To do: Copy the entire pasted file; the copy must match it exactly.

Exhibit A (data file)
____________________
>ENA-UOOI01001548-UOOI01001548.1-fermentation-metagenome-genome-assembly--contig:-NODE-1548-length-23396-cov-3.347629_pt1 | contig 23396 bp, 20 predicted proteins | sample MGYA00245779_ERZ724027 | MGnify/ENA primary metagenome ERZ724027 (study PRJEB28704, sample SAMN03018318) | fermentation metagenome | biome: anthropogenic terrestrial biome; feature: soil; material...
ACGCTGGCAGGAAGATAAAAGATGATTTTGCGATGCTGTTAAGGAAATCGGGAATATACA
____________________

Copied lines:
>ENA-UOOI01001548-UOOI01001548.1-fermentation-metagenome-genome-assembly--contig:-NODE-1548-length-23396-cov-3.347629_pt1 | contig 23396 bp, 20 predicted proteins | sample MGYA00245779_ERZ724027 | MGnify/ENA primary metagenome ERZ724027 (study PRJEB28704, sample SAMN03018318) | fermentation metagenome | biome: anthropogenic terrestrial biome; feature: soil; material...
ACGCTGGCAGGAAGATAAAAGATGATTTTGCGATGCTGTTAAGGAAATCGGGAATATACA